Dec 01, 2011 Anne rated it liked it
Shelves: first-reads
*This book received as part of a Goodreads giveaway.

Helen Dunmore’s novel is a stark look into life of post-WWII Russia, where Stalin’s grip on the country and his people is manifested in myriad ways. The story follows a young doctor who is charged with caring for the son of a widely-feared secret police officer and the consequences of this treatment when matters begin to spiral out of his control. I found one of the strongest aspects of the novel to be Dunmore’s ability to articulate (frighteni
Aug 02, 2011 Mamta rated it liked it  ·  review of another edition
Write a review...This book happens to be the first I have read from this year's Booker longlist. A sequel to The Seize, another well regarded book, that I haven't read, but will now, reversing the flow of time with Anne and Andrei. The author offers a chilling insight into Stalin's Soviet Union and a sensitive portrayal of the human will, to not just survive, but to hold on to the humane. The writing is subtle but incisive...taking the reader to the core of that time, the struggles, the small ba ...more
Oct 13, 2011 Heather rated it really liked it
Shelves: first-reads
**Disclaimer - I won this book from a Goodreads giveaway.

I very much enjoyed this book. I wish I would have read the prequel to this, "The Siege" but I do not think that it made much of a difference to this story whether you read it or not. After reading The Betrayal, I will now read "The Siege."

The story takes place in post-war Russia, in 1952. Anna, a nursery school teacher and Andrei, a doctor, are married and raising Anna's 16 year old brother, Kolya. Andrei is forced to treat the son of an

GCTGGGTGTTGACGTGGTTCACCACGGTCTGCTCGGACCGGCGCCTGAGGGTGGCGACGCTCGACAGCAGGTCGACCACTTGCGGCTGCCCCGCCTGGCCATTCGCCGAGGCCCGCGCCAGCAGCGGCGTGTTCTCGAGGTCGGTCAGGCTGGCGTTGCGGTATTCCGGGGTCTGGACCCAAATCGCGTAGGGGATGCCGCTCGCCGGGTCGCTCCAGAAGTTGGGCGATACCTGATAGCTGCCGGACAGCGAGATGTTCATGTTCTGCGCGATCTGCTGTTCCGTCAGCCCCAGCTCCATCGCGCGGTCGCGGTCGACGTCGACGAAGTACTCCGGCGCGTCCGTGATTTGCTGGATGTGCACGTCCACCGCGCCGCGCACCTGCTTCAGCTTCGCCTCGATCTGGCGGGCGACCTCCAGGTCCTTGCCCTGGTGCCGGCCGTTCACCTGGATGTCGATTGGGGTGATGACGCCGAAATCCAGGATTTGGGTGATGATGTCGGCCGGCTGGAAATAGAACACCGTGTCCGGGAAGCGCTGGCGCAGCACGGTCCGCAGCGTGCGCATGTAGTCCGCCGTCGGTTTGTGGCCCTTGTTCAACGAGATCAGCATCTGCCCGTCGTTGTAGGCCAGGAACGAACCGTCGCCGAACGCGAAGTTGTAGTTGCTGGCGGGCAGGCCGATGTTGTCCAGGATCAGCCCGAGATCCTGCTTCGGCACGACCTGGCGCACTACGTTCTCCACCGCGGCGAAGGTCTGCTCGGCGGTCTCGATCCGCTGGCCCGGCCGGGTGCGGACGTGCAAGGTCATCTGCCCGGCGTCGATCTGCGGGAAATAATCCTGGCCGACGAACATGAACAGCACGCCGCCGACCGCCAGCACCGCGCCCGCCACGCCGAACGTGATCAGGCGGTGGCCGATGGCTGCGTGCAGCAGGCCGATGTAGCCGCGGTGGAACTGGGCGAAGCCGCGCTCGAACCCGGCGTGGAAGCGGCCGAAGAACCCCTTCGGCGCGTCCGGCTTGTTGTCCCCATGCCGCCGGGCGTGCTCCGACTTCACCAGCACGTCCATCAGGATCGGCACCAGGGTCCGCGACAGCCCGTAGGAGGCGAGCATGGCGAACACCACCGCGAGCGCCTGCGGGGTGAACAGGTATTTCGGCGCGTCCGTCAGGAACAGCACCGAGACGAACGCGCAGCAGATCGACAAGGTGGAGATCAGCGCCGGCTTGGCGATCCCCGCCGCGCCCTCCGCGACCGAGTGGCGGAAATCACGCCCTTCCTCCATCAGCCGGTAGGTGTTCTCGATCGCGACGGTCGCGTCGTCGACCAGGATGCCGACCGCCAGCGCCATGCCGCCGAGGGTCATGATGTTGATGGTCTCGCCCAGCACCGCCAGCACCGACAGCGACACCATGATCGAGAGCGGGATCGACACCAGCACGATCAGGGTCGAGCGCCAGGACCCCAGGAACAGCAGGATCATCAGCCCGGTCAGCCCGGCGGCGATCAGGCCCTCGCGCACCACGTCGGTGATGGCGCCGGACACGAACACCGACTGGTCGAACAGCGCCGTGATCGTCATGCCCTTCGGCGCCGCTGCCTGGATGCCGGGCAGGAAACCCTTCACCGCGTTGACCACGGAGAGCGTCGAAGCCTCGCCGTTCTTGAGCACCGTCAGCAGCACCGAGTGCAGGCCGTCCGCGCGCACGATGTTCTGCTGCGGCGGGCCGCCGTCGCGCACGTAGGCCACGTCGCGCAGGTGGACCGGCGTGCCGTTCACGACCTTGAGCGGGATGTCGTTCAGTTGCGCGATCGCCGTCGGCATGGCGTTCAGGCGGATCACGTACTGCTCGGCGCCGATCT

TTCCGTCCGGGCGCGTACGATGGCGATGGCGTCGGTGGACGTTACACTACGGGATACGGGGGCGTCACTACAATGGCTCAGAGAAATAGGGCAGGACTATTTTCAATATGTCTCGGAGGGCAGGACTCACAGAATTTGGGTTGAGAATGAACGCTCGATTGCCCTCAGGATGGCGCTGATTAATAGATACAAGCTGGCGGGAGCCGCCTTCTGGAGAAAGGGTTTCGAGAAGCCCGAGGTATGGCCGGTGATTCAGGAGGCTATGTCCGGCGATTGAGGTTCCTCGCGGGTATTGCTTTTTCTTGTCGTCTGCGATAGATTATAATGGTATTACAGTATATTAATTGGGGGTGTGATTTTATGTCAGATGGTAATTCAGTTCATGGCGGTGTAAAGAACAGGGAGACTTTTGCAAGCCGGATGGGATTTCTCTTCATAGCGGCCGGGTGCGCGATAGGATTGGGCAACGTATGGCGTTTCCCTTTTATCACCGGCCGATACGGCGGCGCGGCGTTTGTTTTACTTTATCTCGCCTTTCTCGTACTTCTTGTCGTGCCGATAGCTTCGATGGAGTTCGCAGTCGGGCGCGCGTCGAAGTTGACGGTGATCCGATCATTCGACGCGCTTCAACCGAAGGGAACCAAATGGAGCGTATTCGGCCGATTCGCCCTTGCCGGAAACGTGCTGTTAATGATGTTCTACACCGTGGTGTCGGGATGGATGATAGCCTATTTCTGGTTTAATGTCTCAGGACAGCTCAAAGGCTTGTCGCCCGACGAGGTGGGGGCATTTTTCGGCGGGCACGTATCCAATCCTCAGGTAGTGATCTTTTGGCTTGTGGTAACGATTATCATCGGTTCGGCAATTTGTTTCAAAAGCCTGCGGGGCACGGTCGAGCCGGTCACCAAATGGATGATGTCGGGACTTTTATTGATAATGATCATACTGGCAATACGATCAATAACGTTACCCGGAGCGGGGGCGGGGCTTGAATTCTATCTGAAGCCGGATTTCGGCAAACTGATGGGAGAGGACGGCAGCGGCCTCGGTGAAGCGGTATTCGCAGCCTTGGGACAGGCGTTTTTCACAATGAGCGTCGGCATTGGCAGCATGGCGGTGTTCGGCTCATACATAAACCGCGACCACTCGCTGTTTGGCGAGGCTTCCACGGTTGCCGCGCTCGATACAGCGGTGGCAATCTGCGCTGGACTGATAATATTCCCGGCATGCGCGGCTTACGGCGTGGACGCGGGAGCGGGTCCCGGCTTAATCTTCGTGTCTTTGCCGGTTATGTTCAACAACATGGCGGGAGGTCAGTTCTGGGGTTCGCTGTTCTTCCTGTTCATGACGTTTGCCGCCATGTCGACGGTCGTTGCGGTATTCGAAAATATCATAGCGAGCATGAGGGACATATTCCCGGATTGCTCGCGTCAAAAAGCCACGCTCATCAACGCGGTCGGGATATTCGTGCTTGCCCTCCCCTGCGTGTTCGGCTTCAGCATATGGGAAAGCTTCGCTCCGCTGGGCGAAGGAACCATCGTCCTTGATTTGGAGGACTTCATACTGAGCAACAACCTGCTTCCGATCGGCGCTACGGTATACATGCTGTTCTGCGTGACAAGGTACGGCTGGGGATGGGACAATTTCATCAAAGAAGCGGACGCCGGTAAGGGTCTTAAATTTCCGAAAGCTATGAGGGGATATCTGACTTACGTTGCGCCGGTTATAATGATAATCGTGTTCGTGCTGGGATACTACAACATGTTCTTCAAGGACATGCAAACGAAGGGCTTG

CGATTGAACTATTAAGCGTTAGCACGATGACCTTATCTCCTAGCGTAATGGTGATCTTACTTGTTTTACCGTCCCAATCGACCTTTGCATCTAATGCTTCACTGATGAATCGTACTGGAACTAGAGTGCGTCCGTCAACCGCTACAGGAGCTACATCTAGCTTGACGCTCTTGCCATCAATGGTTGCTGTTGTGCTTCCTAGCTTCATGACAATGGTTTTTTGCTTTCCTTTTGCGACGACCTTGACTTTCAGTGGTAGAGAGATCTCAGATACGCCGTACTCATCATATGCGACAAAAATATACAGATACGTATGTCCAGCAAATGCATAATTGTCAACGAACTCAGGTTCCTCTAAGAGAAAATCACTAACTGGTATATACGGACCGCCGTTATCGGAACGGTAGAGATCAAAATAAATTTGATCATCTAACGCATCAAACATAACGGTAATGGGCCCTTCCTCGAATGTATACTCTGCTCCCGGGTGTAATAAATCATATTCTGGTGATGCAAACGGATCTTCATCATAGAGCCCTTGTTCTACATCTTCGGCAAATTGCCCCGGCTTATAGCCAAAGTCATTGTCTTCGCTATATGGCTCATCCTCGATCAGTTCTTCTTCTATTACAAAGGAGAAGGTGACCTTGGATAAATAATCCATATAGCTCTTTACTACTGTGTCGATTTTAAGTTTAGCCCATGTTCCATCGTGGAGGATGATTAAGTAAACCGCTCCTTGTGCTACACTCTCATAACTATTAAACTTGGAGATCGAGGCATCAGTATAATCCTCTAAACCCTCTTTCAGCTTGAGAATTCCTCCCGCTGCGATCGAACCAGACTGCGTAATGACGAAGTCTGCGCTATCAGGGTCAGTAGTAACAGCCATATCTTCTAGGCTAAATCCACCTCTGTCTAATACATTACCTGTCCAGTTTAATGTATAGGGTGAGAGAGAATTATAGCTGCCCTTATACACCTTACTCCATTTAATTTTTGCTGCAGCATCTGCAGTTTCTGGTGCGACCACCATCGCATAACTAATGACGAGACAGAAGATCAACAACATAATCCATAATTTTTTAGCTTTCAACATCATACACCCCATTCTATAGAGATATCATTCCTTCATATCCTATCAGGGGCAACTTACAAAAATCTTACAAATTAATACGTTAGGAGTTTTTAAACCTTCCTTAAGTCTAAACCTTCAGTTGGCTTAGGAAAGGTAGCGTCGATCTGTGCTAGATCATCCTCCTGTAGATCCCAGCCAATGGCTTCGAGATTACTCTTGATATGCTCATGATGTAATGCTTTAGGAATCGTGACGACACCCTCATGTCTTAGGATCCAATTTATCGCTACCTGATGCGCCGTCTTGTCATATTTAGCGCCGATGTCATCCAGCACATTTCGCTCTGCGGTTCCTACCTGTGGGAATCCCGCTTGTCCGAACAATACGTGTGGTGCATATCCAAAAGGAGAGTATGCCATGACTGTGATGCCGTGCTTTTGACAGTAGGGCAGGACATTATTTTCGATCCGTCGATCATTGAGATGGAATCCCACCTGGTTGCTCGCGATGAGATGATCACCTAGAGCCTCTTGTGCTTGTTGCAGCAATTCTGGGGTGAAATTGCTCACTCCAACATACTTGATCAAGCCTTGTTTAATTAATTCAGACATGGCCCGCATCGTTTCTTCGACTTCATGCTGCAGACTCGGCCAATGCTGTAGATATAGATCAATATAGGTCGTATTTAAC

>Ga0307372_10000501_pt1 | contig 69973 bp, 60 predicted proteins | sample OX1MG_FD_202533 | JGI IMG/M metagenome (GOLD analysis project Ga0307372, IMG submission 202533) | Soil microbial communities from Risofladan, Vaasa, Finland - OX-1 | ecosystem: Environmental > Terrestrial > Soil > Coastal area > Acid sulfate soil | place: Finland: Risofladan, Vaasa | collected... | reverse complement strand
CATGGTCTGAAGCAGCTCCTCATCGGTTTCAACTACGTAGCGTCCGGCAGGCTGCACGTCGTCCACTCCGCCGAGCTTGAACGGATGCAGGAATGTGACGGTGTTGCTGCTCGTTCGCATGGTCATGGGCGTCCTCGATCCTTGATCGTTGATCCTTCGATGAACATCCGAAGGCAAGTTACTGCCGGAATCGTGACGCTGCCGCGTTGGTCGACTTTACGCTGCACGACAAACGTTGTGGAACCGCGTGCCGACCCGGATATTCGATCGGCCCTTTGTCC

Oct 30, 2011 Becky rated it liked it
I won this book in a goodreads giveaway.
This is a book about a doctor who is forced into a corner and ends up treating the son of a very influential member of the Russian secret police. The story is about how this decision impacts the lives of his family and depicts the way a society reacts to dictatorships and the power of fear when we let it rule our actions.
I thought this was a very interesting story, and it made me think about the way that a group of people can be led slowly to allow a small
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I was born in December 1952, in Yorkshire, the second of four children. My father was the eldest of twelve, and this extended family has no doubt had a strong influence on my life, as have my own children. In a large family you hear a great many stories. You also come to understand very early that stories hold quite different meanings for different listeners, and can be recast from many viewpoints ...more
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“Anna's too young yet to know that the past is just as real as the present, even though you have to pretend that it isn't, and carry on towards the future.” 1 likes
“Fear of this order is not an emotion. It is like a virus overwhelming every cell of his body, while his mind struggles to remain clear.” 1 likes